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According to every personality test I’ve ever taken, I am an introvert. I require a slow, thoughtful start to my day, alone time to recharge my emotions, and a greater-than-average amount of intentional introspection.

Before I was a mom, I indulged this trait by beginning almost every morning journaling over my first cup of coffee. In two to three pages, I could pace myself, bleed out my big emotions, and formulate a plan for the day. Quietude is generally not a luxury of motherhood, however; and certainly not uninterrupted minutes reserved for recording full trains of thought.

As my daughters have grown older, I have tried to reintroduce this practice to my routine. One morning, I happened to steal nearly 30 minutes to myself because the girls were sweetly playing together in the other room. After awhile, my oldest, Iris, came out to where I was reflecting, and she asked what I was doing.

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“I’m journaling,” I answered.

“What’s that?”

“It’s where I keep my special thoughts and ideas. And I can save them just for me.”

“I want to do that.”

So that very afternoon, we hit the dollar store around the block and purchased two $.99 composition books. We took them home and very clearly labeled them “Iris” and “Edith” so that each of my girls had their own designated space, just like mommy. They added personal touches to the insides and covers with stickers and colorful scribbles.

The next morning, I attempted a new routine: journaling with my daughters. I poured myself a cup of coffee and settled into the couch in the living room. The girls came into the room with their journals. I gave them a specific topic and a tin of crayons. Perfectly content, and shockingly focused, they each set to work on their journaling. I almost missed the opportunity to write myself, being so enraptured with the scene.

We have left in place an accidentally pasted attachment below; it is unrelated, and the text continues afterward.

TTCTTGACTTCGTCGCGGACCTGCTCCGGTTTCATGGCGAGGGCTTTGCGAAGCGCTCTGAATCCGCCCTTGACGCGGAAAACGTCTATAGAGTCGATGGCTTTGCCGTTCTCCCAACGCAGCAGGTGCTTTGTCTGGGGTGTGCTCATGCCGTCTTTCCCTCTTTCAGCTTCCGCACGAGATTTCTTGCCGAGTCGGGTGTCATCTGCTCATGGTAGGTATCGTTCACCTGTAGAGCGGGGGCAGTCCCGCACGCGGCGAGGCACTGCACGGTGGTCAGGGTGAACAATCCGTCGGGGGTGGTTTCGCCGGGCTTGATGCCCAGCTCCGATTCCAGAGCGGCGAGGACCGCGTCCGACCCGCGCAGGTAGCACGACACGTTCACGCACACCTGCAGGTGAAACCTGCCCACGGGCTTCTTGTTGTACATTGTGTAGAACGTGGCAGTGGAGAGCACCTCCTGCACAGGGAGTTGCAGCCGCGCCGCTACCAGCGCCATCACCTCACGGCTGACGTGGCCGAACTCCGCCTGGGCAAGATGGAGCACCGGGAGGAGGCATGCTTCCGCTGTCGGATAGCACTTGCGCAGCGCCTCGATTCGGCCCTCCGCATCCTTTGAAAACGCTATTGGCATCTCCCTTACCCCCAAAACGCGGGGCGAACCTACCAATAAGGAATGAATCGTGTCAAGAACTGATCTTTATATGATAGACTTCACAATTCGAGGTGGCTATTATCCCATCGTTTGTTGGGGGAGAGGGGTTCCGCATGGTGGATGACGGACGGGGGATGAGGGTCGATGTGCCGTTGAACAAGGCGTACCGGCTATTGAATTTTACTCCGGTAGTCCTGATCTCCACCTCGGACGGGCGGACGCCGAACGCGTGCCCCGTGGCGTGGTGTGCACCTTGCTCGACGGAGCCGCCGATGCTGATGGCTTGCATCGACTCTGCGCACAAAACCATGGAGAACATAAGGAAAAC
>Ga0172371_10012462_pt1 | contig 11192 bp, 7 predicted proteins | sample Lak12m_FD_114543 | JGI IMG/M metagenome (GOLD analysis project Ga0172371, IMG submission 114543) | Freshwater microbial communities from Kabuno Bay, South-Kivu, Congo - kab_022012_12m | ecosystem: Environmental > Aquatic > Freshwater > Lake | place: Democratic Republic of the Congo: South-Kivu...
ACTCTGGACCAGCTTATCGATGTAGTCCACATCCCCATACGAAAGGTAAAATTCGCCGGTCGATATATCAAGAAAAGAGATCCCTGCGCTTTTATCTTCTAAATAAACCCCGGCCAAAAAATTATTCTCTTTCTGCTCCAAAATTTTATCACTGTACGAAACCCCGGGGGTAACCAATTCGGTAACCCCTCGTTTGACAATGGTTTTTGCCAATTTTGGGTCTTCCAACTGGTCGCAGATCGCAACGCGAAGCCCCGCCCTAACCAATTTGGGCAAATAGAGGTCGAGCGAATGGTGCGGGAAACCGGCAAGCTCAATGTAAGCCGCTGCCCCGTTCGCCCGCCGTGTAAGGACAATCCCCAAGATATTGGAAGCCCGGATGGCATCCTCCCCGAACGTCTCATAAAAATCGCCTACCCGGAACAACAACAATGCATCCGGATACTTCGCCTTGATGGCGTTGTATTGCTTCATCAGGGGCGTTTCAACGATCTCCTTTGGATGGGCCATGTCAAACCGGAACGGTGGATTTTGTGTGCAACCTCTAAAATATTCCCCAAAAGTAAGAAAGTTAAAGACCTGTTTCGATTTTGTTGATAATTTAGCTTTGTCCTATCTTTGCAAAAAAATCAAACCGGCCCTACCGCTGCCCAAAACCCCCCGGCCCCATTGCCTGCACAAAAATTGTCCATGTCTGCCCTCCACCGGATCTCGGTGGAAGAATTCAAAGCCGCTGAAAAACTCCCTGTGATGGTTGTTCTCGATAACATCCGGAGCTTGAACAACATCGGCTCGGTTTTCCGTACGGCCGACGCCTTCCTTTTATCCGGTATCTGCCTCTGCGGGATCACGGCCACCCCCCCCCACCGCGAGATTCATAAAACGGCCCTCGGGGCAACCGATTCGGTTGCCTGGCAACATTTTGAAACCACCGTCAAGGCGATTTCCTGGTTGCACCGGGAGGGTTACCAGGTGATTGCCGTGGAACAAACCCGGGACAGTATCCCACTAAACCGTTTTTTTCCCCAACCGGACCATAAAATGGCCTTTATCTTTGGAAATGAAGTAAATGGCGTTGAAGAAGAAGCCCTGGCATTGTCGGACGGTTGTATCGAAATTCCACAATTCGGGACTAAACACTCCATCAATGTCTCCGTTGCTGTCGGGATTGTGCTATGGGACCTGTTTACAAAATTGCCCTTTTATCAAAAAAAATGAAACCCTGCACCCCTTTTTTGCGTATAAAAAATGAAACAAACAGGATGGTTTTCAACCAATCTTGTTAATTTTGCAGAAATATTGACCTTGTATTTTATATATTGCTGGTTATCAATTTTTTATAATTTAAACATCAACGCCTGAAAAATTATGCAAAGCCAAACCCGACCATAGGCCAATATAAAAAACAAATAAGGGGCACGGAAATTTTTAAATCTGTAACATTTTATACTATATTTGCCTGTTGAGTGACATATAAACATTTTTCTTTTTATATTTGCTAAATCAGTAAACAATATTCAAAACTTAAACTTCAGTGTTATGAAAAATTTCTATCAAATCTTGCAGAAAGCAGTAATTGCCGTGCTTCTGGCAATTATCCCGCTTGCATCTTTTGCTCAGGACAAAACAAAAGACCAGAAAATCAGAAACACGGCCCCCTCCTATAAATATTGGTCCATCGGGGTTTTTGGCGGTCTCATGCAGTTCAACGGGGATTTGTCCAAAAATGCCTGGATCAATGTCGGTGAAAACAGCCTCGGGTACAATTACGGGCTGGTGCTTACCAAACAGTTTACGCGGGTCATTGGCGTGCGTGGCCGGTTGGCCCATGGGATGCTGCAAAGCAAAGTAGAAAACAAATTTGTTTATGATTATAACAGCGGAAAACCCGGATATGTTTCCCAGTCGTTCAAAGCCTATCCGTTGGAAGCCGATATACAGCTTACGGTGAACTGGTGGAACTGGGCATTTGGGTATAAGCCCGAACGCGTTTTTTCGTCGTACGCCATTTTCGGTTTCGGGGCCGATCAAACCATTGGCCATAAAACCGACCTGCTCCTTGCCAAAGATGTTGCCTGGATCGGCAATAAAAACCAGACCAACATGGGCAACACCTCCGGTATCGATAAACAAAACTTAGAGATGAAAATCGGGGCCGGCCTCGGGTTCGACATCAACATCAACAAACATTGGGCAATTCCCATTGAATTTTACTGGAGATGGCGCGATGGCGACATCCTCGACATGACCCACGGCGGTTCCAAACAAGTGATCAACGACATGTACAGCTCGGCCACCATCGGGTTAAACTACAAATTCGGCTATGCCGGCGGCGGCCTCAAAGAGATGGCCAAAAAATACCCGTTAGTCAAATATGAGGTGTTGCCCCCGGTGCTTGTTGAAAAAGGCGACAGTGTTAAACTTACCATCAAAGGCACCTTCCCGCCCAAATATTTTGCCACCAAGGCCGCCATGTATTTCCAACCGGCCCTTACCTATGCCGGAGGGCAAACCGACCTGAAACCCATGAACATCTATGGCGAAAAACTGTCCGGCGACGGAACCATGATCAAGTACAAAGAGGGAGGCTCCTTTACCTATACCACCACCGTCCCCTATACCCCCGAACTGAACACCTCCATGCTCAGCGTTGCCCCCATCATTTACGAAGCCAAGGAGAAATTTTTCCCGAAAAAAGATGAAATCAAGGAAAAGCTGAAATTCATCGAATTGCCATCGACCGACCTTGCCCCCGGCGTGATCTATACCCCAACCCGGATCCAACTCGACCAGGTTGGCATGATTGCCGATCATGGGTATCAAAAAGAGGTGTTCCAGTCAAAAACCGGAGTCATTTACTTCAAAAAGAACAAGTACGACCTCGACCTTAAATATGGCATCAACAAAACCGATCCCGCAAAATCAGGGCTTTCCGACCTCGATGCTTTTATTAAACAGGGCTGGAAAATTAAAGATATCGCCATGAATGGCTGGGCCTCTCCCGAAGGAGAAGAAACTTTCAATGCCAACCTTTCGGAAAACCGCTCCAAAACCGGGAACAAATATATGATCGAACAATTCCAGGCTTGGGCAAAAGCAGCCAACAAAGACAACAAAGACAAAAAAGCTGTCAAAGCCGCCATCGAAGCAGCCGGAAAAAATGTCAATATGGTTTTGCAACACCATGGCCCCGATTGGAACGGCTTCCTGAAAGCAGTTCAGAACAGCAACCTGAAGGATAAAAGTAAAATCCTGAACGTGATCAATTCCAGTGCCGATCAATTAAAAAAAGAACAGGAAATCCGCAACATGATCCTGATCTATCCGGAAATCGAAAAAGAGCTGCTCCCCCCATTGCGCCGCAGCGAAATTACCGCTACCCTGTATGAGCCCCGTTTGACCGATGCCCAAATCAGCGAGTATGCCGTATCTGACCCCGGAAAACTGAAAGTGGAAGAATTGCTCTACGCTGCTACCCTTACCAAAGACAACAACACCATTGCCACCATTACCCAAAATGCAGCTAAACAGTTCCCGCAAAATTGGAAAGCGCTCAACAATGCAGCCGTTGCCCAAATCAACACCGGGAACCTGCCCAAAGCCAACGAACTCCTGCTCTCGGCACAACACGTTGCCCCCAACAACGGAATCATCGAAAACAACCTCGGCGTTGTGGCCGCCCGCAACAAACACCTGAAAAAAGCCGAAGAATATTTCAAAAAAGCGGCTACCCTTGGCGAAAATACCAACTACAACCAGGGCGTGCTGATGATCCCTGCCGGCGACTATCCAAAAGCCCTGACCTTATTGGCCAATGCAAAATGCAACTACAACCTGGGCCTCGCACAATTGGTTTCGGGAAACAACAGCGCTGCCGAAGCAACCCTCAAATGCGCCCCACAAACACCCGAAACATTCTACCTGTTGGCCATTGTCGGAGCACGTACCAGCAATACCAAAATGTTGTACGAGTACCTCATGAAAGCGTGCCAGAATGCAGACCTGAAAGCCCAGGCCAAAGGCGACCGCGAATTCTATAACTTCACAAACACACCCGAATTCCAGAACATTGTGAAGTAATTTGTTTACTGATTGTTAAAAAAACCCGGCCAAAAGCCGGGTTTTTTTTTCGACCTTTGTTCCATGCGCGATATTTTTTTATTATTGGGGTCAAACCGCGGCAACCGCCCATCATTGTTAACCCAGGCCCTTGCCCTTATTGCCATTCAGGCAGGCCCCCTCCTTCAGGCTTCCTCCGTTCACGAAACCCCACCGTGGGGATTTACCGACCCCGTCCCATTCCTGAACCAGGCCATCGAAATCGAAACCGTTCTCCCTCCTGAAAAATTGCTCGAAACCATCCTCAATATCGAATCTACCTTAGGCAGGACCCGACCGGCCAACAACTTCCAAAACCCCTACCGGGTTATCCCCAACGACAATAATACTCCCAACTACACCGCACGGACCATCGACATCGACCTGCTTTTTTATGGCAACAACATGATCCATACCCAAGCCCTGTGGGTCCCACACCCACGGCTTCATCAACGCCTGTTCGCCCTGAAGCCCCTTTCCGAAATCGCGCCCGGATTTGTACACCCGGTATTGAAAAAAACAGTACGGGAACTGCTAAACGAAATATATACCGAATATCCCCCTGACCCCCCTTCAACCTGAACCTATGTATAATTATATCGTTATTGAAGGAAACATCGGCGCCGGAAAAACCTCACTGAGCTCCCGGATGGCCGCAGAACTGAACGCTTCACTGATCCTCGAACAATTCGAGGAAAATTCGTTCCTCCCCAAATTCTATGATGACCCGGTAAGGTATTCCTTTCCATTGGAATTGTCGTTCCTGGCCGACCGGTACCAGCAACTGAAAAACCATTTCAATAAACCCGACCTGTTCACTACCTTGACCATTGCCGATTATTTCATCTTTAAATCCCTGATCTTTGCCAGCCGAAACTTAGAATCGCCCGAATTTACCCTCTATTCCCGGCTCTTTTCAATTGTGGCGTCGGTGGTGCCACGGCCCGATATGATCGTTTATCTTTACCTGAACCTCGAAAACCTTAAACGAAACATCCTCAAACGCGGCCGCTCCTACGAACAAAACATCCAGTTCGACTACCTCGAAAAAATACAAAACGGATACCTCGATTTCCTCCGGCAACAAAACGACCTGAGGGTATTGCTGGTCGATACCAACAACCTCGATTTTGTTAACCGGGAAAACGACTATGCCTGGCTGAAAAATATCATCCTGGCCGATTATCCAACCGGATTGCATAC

They loved it so much that we went through several different topics just that morning: What was the best thing you saw on vacation? How would you design a princess dress? What did you do with your friend yesterday? And the best part was, they wanted to do it again the next morning.

I won’t like to you and pretend like we now start each day in silent, artful meditation. That’s just not a reasonable expectation of toddlers and young children. But a day or two each week, when there’s nowhere to be and we need to infuse the morning with structure, I pull out the sketch books and the girls set to the business of creating and capturing.

These sketch books are becoming a record. I’m a terrible mother, guilty of recycling most of the torn out coloring book pages gifted to me each day. But the sketch books preserve beautiful art work into one, neat place. I’ve started labeling each page with the day’s topic and date. My goal is that, every year, the girls will create a new sketch book, not just of art, but as documentation of how they saw the world at that moment in time. The skill and the perspective will grow as they do. They are already special to all of us; and I’m overjoyed at the prospect of such a keepsake collection.

And even better, I’m sharing a special part of myself, and my pre-mama routine, with my girls. Like so much of motherhood, I’ve figured out how to transform something I thought I’d lost into something newer, maybe even better. Something maybe they’ll do as mothers. And teach their own kids to do.

Journaling with a toddler is easier than you think. Here are some topics we’ve used before:

  1. What did you see out the window this morning?
  2. What are some memories from vacation?
  3. What is your favorite holiday?
  4. Who is your favorite character?
  5. (After Disneyworld) Who did you most enjoy meeting?
  6. (After Disneyworld) What was your favorite ride?
  7. What does our family look like?
  8. (After drawing an arbitrary shape) Can you turn this shape into something?
  9. (After an hour of imaginary play) Design the pirate ship that you were on!
  10. Create a landscape.
  11. Draw a picture of a parade!
  12. What is an activity you would like to do this week?
  13. Can you create a monster who looks nice and colorful?
  14. Where would you like to go this weekend?
  15. (On Pi Day) Draw your favorite pie to eat!

Happy writing!

Try this: Write down your name and those of your parents and then your children. Then locate each letter of each name on the keyboard and note if it is located on the left or right side (use T, G and B as the middle line).

There should be more left-side letters in yours and your parents' names and more right-side letters in each of your children's names. Weird, huh? That's what some scientists thought, too, so they set out to determine why and discovered a similar pattern across five languages.

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